What’s in a name? A lot of trouble if you get it wrong, that’s what…

Evie or Elspeth??

I was interested to read today an article featured on gurgle.com about the 10 worst celebrity baby names. It was the usual suspects – Paula Yates, Jordan, the Beckhams – but strangely enough not the Grogans. This is a surprise, because over the past 12 months I have been given to believe by my daughter that she had been saddled with the worst name in the baby book. No-one can spell it, no-one can pronounce it, no-one else she knows is called it. Basically her name has been ruining her life.  She is a teenager and is entitled to rebel, but the fury at this injustice runs so deep that she has actually taken it upon herself to change it. She is no longer the daughter I gave birth to.

Now her birth name is not Apple, or Fifi or Princess. It does not lead to double entendres or rhyme with anything dubious (or anything at all, thinking about it). Tell me then, what is so wrong with Elspeth? Admittedly her ancestry is Irish not Scots but Elizabeth is a name firmly rooted in our family history on both sides, so we thought it made a real connection.

I genuinely looked at her for the first time in the labour ward and said ‘she looks like an Elspeth Alice’. But she looks at herself now, and sees Evie.  School now has her as Evie, as do all her outside school activities. Her friends struggle like I do, but new ones will have no such trouble and Dad and Auntie are almost getting the hang of it.

I actually feel a bit hurt. There I have said it. I gave birth to Elspeth, not Evie, and I don’t think I will ever get used to the change, although I am trying very hard.  But it led me to think – do we actually think carefully enough in all the excitement of naming our babies?

Although good old names like Alfred and Edith are coming back into fashion (albeit via Alfie and Edie), giving your child the name of a favourite great aunt or uncle might not be such a good idea if they were called Herbert or Gertrude.

Looking through that A to Z of Babies Names is so exciting that the urge to be creative and different is so strong that perhaps we forget whose name it actually is? I haven’t got to sit in class while the teacher struggles to say my name without spitting on the front four rows, or see it spelt wrong in birthday cards from my friends. Perhaps then there is an argument for having a kind of ‘holding name’ for our offspring, something they can be labelled with until such time as they can make their own mind up what tag they want to go through life with?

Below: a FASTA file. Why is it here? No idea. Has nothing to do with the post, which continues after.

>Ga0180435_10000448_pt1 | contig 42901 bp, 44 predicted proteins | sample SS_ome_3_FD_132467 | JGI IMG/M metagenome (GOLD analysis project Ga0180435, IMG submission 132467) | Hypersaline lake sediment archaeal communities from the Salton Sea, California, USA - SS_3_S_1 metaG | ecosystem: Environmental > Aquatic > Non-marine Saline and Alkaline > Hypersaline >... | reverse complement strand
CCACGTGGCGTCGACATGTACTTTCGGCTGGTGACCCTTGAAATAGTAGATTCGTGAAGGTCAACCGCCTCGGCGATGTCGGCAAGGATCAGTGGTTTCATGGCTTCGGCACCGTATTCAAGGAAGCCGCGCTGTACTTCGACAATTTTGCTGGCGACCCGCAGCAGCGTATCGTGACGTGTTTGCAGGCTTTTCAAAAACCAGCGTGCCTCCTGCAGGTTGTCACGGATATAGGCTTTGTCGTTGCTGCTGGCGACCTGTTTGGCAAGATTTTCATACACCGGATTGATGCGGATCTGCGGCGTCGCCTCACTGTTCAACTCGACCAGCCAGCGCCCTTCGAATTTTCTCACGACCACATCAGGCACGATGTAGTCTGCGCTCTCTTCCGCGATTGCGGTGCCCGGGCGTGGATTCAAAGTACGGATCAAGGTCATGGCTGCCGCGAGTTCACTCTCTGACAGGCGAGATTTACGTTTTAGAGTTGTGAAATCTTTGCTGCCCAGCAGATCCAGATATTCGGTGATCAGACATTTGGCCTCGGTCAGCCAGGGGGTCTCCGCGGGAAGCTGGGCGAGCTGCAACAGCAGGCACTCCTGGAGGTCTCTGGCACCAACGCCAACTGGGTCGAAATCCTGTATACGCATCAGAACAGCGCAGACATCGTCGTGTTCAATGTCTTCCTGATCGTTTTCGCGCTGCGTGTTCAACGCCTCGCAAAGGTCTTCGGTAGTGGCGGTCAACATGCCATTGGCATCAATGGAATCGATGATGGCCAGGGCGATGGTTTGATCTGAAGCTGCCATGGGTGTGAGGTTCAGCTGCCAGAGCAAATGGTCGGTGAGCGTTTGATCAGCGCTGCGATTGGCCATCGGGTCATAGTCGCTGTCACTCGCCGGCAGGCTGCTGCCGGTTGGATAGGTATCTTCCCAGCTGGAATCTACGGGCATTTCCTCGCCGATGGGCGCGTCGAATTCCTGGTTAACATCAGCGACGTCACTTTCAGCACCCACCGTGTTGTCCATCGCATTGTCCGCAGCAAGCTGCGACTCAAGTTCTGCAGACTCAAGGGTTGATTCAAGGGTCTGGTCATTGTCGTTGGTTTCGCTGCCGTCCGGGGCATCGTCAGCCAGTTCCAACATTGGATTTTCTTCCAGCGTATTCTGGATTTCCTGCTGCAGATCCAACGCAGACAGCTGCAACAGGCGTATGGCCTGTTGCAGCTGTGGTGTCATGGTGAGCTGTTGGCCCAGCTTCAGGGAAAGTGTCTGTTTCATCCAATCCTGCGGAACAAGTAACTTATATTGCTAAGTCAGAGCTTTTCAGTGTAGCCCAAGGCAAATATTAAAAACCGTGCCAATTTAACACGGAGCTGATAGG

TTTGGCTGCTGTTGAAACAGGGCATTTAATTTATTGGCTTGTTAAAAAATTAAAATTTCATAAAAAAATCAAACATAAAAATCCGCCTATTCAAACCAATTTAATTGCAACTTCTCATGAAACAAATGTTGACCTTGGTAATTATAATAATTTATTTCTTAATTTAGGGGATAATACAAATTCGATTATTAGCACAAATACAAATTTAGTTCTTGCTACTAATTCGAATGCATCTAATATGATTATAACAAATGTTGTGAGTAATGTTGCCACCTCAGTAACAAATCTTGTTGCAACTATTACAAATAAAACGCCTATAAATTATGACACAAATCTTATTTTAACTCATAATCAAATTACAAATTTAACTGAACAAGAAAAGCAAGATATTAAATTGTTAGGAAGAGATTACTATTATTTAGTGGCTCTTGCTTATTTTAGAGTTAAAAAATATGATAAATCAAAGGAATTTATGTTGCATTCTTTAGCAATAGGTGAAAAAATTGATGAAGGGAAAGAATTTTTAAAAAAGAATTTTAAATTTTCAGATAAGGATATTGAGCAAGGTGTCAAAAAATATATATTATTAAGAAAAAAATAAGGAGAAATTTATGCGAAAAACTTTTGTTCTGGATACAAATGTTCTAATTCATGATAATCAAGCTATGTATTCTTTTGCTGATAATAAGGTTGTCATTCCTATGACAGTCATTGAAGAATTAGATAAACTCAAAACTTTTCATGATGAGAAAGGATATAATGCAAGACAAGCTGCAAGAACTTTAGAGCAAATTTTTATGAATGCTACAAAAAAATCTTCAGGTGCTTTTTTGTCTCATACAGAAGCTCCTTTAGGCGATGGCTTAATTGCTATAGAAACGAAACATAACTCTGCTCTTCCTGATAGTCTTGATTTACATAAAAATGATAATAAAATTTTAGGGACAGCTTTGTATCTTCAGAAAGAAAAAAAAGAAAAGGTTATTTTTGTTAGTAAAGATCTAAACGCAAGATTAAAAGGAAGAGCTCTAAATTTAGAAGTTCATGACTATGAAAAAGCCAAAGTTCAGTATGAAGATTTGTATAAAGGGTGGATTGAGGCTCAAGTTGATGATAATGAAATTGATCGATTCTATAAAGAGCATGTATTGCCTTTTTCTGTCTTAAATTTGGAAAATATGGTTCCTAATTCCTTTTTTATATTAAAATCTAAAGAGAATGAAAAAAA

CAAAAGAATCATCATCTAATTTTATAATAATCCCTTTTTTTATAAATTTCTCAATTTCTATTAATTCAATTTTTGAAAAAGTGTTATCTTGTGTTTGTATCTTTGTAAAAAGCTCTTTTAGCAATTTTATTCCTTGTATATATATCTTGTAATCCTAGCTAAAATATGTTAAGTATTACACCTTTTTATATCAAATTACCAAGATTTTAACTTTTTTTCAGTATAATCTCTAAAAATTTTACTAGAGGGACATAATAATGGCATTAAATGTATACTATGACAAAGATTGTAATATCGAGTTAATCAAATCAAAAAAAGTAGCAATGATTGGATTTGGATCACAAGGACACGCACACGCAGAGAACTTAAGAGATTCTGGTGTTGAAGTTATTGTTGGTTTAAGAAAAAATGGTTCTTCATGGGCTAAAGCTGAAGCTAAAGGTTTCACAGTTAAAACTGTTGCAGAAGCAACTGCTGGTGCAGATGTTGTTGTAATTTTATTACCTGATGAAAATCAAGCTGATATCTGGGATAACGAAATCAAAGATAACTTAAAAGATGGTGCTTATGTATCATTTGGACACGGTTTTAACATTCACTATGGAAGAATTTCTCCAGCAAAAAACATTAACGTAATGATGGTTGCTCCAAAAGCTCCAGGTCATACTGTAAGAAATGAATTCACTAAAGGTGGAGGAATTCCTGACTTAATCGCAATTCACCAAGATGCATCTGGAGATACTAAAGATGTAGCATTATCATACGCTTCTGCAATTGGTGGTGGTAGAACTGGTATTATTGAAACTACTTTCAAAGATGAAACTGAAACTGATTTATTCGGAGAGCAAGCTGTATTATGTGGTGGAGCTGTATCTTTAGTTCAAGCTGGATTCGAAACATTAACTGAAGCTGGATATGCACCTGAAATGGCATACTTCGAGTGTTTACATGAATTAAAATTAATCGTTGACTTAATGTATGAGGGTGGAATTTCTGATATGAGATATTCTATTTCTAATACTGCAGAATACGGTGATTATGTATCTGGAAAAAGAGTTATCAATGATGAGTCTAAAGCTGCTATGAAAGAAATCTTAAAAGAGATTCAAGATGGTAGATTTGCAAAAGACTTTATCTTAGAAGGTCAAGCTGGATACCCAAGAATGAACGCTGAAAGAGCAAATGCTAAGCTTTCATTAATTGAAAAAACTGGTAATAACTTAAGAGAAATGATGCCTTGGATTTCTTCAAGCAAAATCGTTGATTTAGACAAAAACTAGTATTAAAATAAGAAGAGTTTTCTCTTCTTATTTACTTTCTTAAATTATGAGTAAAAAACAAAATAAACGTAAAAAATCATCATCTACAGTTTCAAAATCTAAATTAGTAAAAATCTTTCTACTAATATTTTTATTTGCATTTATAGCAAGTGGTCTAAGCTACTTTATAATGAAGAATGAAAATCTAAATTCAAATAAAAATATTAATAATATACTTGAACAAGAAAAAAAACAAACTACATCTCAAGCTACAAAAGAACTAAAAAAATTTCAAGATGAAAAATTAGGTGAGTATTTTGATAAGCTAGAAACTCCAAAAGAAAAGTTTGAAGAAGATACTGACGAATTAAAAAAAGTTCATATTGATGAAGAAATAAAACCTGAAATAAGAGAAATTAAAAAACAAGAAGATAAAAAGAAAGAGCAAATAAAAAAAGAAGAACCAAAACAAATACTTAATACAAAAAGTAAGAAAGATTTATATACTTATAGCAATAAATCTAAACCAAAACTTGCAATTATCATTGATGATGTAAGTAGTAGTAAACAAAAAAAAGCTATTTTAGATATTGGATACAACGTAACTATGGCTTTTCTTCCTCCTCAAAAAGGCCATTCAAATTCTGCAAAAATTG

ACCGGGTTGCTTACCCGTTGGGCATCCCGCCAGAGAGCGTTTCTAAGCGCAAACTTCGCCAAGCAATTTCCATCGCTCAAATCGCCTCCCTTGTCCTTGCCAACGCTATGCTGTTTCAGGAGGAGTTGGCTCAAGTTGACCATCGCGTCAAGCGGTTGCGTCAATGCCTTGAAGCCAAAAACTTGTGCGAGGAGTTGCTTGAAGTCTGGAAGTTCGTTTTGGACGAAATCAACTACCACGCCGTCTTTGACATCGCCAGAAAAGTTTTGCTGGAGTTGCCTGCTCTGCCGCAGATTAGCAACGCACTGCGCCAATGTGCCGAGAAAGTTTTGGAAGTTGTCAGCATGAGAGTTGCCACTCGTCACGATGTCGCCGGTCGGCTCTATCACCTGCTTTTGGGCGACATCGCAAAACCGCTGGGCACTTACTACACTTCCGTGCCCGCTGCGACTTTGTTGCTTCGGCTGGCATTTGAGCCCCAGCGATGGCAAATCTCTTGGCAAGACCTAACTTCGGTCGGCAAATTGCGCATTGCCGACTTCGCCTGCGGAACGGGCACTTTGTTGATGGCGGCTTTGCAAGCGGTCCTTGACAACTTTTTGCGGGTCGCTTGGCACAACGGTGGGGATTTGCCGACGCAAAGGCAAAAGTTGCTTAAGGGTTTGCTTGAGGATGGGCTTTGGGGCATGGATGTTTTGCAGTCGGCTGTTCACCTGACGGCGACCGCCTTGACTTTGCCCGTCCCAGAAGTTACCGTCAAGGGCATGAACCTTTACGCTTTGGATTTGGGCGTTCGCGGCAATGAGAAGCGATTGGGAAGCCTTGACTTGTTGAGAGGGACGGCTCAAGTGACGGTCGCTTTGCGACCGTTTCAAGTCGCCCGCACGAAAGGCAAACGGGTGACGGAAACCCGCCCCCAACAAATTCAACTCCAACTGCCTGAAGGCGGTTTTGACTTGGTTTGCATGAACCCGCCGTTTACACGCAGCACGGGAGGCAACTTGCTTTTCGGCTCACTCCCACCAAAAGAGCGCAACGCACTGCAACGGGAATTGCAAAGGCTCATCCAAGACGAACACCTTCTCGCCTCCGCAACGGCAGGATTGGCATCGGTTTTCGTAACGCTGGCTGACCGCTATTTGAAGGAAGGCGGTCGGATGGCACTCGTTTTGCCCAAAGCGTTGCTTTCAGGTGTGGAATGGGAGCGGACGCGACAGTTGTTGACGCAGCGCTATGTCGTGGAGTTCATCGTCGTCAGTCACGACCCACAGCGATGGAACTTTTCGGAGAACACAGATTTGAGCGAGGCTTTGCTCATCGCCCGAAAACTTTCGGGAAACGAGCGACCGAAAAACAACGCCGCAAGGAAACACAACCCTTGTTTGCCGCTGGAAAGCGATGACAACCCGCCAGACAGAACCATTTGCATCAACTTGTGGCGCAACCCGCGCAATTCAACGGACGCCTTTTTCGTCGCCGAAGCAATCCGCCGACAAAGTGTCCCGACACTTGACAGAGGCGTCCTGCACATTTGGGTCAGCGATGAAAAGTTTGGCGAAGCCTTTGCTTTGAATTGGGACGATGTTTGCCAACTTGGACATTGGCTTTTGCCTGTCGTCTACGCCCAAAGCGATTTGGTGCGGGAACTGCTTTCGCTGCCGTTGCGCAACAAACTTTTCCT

As a family historian I should know better than to suggest such a thing. How confusing could studying a family tree get? And many will say ‘oh but that would be no fun, what would we do in those long evenings at 36 weeks when we can’t move off the sofa?’

But just think, whose label is it anyway?

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3 Responses to What’s in a name? A lot of trouble if you get it wrong, that’s what…

  1. Jamie knight says:

    Hiya,

    Names and the ownership from there is really powerful! Eg, he can be my “Jimmy” but your “James”.

    I have a great friend from china, we all know him as “Alan” his real name I have heard said and almost chocked on my tounge to try and say, he uses his western name when studying here but never uses it outside of the uk. Something he has often remarked is that his western name makes him think of study and work but his real name makes him think of home. For him his name is contextual, his geographic context in a way defines his identity. I have always found thus fascinating!

    Cheers

    Jamie + Liom

  2. keatsbabe says:

    Thanks for the comment Jamie. I think you are right, it is fascinating. ‘Jimmy’ suits James anyway, its cute. And ‘jameswolf’ doesn’t sound half so good!

  3. Jane Earthy says:

    I don’t blame her for changing it at all. You knew I always hated my middle name of Elsbeth and still saddled her with virtually the same name! Evie is a very pretty name and actually its a good idea to choose your own name. After all, you have become Suzie rather than Suzanne. Jane x (not Janie!)

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